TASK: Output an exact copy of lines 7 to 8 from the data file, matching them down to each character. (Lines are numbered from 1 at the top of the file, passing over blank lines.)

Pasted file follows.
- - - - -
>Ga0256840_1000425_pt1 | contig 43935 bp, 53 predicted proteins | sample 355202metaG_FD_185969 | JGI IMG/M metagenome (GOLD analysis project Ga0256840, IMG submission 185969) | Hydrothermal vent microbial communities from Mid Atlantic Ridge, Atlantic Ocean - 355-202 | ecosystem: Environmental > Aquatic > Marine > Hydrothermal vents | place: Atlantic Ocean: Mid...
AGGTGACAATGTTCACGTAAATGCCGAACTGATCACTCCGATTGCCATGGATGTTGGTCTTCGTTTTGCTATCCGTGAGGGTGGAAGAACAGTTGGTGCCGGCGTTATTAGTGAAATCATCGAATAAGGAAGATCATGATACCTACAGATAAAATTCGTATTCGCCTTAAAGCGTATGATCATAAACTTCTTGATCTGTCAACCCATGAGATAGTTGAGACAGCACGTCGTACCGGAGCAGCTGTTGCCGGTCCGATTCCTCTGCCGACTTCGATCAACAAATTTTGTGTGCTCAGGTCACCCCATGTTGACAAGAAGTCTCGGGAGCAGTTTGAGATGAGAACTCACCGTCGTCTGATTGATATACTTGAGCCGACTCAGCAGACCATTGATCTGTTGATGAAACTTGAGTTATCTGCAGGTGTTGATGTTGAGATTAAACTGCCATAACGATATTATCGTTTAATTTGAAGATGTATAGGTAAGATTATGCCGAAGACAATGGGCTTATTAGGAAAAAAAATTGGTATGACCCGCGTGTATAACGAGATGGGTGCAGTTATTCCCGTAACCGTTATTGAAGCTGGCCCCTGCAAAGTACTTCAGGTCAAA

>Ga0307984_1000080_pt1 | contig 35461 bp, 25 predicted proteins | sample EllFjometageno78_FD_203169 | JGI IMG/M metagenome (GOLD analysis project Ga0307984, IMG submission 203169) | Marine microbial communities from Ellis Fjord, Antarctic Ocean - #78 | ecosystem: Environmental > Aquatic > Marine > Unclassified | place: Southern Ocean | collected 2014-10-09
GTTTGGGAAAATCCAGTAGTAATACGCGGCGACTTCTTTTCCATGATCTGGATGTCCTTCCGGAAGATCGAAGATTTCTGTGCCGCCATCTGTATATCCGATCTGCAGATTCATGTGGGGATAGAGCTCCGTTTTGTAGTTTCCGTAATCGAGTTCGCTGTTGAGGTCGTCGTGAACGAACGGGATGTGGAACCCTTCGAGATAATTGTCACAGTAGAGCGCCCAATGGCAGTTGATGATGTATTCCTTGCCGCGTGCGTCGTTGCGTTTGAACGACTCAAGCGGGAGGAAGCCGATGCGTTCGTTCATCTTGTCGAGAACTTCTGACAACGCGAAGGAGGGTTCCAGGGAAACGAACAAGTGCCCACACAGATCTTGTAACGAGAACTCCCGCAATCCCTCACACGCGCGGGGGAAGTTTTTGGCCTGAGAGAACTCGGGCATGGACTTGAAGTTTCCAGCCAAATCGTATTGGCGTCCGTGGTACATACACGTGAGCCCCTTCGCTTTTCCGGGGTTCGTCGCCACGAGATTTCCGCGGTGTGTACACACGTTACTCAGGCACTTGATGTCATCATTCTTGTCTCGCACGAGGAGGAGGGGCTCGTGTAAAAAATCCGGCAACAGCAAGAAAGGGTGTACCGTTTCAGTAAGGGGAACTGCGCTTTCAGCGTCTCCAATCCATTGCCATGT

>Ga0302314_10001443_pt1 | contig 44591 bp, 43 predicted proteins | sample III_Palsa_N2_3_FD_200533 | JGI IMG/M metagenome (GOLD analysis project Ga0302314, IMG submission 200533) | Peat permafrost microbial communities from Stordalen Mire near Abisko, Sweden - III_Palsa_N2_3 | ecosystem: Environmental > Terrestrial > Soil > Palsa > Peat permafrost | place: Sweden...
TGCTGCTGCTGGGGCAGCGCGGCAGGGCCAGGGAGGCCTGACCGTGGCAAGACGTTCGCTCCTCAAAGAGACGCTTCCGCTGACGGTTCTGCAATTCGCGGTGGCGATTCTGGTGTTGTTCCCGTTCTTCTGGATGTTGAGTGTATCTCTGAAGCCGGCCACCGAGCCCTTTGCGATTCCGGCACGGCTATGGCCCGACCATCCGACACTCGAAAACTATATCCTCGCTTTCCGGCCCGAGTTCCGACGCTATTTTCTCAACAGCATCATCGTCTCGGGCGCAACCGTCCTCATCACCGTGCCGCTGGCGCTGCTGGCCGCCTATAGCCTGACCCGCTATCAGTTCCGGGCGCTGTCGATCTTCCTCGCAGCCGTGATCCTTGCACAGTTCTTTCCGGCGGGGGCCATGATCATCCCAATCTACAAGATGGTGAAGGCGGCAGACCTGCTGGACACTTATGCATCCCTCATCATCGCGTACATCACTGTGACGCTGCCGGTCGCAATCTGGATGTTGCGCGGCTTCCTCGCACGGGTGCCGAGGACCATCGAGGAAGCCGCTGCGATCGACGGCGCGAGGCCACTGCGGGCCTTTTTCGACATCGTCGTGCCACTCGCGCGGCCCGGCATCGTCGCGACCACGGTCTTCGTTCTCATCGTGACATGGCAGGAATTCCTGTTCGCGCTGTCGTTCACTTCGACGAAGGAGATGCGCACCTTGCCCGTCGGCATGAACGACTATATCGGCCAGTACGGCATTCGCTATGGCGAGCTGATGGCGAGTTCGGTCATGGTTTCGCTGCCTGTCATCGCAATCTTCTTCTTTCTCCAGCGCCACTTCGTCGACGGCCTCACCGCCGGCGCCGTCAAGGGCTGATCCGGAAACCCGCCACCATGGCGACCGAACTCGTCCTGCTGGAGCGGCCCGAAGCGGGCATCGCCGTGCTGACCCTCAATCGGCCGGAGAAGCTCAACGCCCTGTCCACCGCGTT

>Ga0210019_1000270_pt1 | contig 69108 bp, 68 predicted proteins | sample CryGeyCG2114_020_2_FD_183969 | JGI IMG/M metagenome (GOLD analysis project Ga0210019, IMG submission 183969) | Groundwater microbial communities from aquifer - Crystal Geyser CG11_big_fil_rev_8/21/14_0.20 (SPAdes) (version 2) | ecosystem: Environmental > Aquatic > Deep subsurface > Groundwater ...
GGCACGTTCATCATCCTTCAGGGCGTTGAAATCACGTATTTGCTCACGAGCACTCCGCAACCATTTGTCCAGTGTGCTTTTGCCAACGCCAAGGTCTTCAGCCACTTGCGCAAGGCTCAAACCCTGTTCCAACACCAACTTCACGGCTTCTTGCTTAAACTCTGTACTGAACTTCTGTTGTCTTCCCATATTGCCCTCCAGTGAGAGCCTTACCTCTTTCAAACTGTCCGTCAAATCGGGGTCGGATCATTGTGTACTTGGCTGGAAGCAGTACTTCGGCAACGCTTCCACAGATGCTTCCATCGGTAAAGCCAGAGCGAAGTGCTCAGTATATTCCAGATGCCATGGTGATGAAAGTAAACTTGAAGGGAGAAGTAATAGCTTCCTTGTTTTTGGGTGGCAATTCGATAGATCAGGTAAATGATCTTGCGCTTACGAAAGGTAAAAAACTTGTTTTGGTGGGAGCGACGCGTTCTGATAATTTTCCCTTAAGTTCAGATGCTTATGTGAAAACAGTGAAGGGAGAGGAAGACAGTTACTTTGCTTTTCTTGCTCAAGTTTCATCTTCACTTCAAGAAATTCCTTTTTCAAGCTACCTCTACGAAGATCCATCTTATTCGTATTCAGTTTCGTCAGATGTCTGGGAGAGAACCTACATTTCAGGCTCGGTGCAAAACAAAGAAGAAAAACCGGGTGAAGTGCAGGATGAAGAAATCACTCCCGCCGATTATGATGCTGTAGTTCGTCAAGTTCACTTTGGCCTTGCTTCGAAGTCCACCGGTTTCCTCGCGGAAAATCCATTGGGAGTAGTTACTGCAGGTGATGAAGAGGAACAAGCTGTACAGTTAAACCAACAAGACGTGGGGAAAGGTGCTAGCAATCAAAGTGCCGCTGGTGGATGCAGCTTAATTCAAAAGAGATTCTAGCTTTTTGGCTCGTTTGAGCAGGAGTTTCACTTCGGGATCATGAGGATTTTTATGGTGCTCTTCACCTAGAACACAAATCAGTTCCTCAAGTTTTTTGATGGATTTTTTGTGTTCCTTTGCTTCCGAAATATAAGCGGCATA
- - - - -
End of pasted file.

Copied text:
>Ga0210019_1000270_pt1 | contig 69108 bp, 68 predicted proteins | sample CryGeyCG2114_020_2_FD_183969 | JGI IMG/M metagenome (GOLD analysis project Ga0210019, IMG submission 183969) | Groundwater microbial communities from aquifer - Crystal Geyser CG11_big_fil_rev_8/21/14_0.20 (SPAdes) (version 2) | ecosystem: Environmental > Aquatic > Deep subsurface > Groundwater ...
GGCACGTTCATCATCCTTCAGGGCGTTGAAATCACGTATTTGCTCACGAGCACTCCGCAACCATTTGTCCAGTGTGCTTTTGCCAACGCCAAGGTCTTCAGCCACTTGCGCAAGGCTCAAACCCTGTTCCAACACCAACTTCACGGCTTCTTGCTTAAACTCTGTACTGAACTTCTGTTGTCTTCCCATATTGCCCTCCAGTGAGAGCCTTACCTCTTTCAAACTGTCCGTCAAATCGGGGTCGGATCATTGTGTACTTGGCTGGAAGCAGTACTTCGGCAACGCTTCCACAGATGCTTCCATCGGTAAAGCCAGAGCGAAGTGCTCAGTATATTCCAGATGCCATGGTGATGAAAGTAAACTTGAAGGGAGAAGTAATAGCTTCCTTGTTTTTGGGTGGCAATTCGATAGATCAGGTAAATGATCTTGCGCTTACGAAAGGTAAAAAACTTGTTTTGGTGGGAGCGACGCGTTCTGATAATTTTCCCTTAAGTTCAGATGCTTATGTGAAAACAGTGAAGGGAGAGGAAGACAGTTACTTTGCTTTTCTTGCTCAAGTTTCATCTTCACTTCAAGAAATTCCTTTTTCAAGCTACCTCTACGAAGATCCATCTTATTCGTATTCAGTTTCGTCAGATGTCTGGGAGAGAACCTACATTTCAGGCTCGGTGCAAAACAAAGAAGAAAAACCGGGTGAAGTGCAGGATGAAGAAATCACTCCCGCCGATTATGATGCTGTAGTTCGTCAAGTTCACTTTGGCCTTGCTTCGAAGTCCACCGGTTTCCTCGCGGAAAATCCATTGGGAGTAGTTACTGCAGGTGATGAAGAGGAACAAGCTGTACAGTTAAACCAACAAGACGTGGGGAAAGGTGCTAGCAATCAAAGTGCCGCTGGTGGATGCAGCTTAATTCAAAAGAGATTCTAGCTTTTTGGCTCGTTTGAGCAGGAGTTTCACTTCGGGATCATGAGGATTTTTATGGTGCTCTTCACCTAGAACACAAATCAGTTCCTCAAGTTTTTTGATGGATTTTTTGTGTTCCTTTGCTTCCGAAATATAAGCGGCATA